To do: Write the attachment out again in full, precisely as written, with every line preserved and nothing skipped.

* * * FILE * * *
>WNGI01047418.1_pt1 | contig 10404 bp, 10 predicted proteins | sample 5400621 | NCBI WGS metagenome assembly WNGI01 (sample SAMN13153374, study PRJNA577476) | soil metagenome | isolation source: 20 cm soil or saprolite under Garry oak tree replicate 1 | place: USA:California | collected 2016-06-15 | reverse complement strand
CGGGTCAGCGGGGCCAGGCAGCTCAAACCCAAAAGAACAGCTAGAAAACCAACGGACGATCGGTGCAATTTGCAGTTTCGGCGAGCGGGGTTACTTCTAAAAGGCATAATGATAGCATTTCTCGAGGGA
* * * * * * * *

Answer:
>WNGI01047418.1_pt1 | contig 10404 bp, 10 predicted proteins | sample 5400621 | NCBI WGS metagenome assembly WNGI01 (sample SAMN13153374, study PRJNA577476) | soil metagenome | isolation source: 20 cm soil or saprolite under Garry oak tree replicate 1 | place: USA:California | collected 2016-06-15 | reverse complement strand
CGGGTCAGCGGGGCCAGGCAGCTCAAACCCAAAAGAACAGCTAGAAAACCAACGGACGATCGGTGCAATTTGCAGTTTCGGCGAGCGGGGTTACTTCTAAAAGGCATAATGATAGCATTTCTCGAGGGA